That curiosity fired others as well. There are quite a few blind people among the phreaks here, including a teenager named Joe Engressia who didn't need an electronic box because he was capable of whistling the precise tones. Engressia didn't need any help from the cereal Cap'n Crunch, but other phreaks got assistance from that unexpected source when the good Captain obligingly included a whistle as a toy in his cereal box, a whistle that produced just the right tone used for long distance switching. The discovery that the whistle could be used that way was not the accomplishment of the phreak John Draper, who was most heavily profiled in the Esquire article. However, he adopted the name Captain Crunch; there were other handles used by the phreaks, like Wozniak's Berkeley Blue or Jobs's Oaf Tobar. (A separate issue is the pseudonyms Lapsley has had to use in writing this book. He has talked to plenty of the former phreaks, and has assured them that the pranks and thefts described in the book happened decades ago, the statute of limitations has run out, no cops or phone security people are on their trails, and so on, but many still want to remain anonymous. This produces the oddity in the text, wherein an investigator "learned 'Norden's' real name: Paul Sheridan*." The helpful note at the bottom of the page: "* A pseudonym.").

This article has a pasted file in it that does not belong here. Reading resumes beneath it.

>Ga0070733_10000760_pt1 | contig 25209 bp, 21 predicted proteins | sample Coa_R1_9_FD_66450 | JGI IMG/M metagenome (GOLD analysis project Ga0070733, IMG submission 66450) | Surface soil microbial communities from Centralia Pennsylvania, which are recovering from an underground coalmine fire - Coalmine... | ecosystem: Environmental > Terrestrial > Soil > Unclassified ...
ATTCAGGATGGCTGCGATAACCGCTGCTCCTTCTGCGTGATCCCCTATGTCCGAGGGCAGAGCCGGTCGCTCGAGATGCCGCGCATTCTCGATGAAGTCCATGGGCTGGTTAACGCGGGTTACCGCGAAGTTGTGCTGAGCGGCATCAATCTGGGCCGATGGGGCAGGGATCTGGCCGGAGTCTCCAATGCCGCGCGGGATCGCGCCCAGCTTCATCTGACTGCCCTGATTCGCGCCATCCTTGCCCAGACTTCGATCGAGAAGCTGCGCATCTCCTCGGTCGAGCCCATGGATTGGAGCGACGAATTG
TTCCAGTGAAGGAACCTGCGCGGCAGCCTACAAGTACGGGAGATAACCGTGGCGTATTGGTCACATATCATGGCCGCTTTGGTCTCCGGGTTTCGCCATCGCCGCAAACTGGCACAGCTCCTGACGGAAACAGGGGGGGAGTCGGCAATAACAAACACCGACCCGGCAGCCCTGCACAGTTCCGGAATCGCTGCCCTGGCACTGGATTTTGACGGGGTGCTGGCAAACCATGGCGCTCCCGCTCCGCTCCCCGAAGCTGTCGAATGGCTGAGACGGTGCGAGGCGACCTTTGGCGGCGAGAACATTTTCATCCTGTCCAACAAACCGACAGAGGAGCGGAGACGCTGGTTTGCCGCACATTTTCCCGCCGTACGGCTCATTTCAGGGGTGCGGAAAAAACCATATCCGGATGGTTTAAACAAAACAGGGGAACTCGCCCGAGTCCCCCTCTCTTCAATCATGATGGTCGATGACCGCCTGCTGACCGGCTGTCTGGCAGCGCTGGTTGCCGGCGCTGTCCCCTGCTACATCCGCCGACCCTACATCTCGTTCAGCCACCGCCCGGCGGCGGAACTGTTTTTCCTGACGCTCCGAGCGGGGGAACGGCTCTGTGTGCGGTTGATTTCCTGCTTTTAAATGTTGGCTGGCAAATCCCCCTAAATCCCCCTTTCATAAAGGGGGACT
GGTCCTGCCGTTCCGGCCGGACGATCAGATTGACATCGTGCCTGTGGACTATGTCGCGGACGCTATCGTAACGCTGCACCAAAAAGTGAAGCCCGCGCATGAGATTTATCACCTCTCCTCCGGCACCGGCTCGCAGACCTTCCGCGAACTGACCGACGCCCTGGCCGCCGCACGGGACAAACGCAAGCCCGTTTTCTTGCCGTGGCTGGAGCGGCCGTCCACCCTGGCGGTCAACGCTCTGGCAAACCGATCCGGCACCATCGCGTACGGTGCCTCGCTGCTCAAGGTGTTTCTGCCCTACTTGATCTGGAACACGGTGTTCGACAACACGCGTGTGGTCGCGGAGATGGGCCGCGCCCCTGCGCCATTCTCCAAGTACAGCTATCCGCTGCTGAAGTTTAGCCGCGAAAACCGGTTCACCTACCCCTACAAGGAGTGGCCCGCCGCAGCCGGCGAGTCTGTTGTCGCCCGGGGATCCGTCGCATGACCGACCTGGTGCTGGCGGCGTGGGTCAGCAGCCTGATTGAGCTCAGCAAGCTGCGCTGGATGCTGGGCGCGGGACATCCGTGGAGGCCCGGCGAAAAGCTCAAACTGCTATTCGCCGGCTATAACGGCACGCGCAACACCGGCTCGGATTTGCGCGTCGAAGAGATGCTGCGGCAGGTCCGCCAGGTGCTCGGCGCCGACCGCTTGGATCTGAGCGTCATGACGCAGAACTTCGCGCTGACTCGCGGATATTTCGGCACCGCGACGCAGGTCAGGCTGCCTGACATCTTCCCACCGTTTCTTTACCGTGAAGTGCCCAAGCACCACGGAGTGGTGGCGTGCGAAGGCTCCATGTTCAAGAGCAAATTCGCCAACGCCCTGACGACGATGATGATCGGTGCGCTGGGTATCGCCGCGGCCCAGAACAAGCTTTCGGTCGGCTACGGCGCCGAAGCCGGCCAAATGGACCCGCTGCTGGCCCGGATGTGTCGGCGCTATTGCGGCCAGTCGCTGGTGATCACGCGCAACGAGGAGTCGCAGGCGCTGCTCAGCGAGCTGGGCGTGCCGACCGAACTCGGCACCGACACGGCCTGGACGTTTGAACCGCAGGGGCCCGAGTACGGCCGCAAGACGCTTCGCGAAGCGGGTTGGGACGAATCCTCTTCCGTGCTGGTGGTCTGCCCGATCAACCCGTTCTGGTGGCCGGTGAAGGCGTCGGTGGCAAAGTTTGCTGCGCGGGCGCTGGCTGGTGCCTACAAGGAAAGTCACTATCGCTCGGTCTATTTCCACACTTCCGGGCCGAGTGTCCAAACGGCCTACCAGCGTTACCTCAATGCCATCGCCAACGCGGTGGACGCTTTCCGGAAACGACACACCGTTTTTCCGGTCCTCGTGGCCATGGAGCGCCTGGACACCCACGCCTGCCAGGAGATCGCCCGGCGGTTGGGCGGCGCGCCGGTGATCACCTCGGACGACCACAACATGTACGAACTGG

The phreaks were generally working in isolation, although they got a charge out of showing other phreaks what they could accomplish. They found each other out by word of mouth and by classified ads that non-phreaks would not have understood, and by conference calls. Conference calls in those days had to be arranged by an operator, and were expensive, but not for those who knew the right tones. In such conference calls, they would not talk so much about how much money they saved, which was seldom a goal. Instead, one might explain how he got a call routed from Portland to New York to Little Rock and then to a nearby pay phone. One might brag about how he could listen in on other telephone users, including the FBI or the phone system's administrators. Captain Crunch found an unlisted number for the White House, and having listened in and learned that the president's code name was "Olympus," phoned and asked for Olympus by name; there can't be any confirmation, but someone who sounded "remarkably like Nixon" picked up. Captain Crunch thereupon reported an emergency lack of toilet paper in Los Angeles, and hung up. Wozniak once called the Vatican and impersonated Henry Kissinger's voice, asking to talk to the pope. It almost worked. One time, phreaks arranged that everyone who called into Santa Barbara long distance got an apologetic message: "There has been a nuclear explosion in Santa Barbara and all the telephone lines are out."